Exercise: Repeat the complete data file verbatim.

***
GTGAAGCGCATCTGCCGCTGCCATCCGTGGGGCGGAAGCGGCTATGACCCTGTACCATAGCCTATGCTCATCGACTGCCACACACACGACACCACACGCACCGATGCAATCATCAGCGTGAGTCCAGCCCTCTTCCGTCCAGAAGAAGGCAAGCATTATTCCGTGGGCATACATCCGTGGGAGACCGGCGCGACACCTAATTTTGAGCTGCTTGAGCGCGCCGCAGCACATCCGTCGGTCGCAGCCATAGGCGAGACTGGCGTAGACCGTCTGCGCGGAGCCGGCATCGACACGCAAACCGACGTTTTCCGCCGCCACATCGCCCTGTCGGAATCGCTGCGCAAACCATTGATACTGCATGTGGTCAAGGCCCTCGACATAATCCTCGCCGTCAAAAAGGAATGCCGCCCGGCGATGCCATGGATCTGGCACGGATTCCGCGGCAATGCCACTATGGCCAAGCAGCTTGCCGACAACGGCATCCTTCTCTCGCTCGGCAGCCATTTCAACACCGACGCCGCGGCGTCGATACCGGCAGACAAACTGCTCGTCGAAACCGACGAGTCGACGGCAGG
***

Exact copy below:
GTGAAGCGCATCTGCCGCTGCCATCCGTGGGGCGGAAGCGGCTATGACCCTGTACCATAGCCTATGCTCATCGACTGCCACACACACGACACCACACGCACCGATGCAATCATCAGCGTGAGTCCAGCCCTCTTCCGTCCAGAAGAAGGCAAGCATTATTCCGTGGGCATACATCCGTGGGAGACCGGCGCGACACCTAATTTTGAGCTGCTTGAGCGCGCCGCAGCACATCCGTCGGTCGCAGCCATAGGCGAGACTGGCGTAGACCGTCTGCGCGGAGCCGGCATCGACACGCAAACCGACGTTTTCCGCCGCCACATCGCCCTGTCGGAATCGCTGCGCAAACCATTGATACTGCATGTGGTCAAGGCCCTCGACATAATCCTCGCCGTCAAAAAGGAATGCCGCCCGGCGATGCCATGGATCTGGCACGGATTCCGCGGCAATGCCACTATGGCCAAGCAGCTTGCCGACAACGGCATCCTTCTCTCGCTCGGCAGCCATTTCAACACCGACGCCGCGGCGTCGATACCGGCAGACAAACTGCTCGTCGAAACCGACGAGTCGACGGCAGG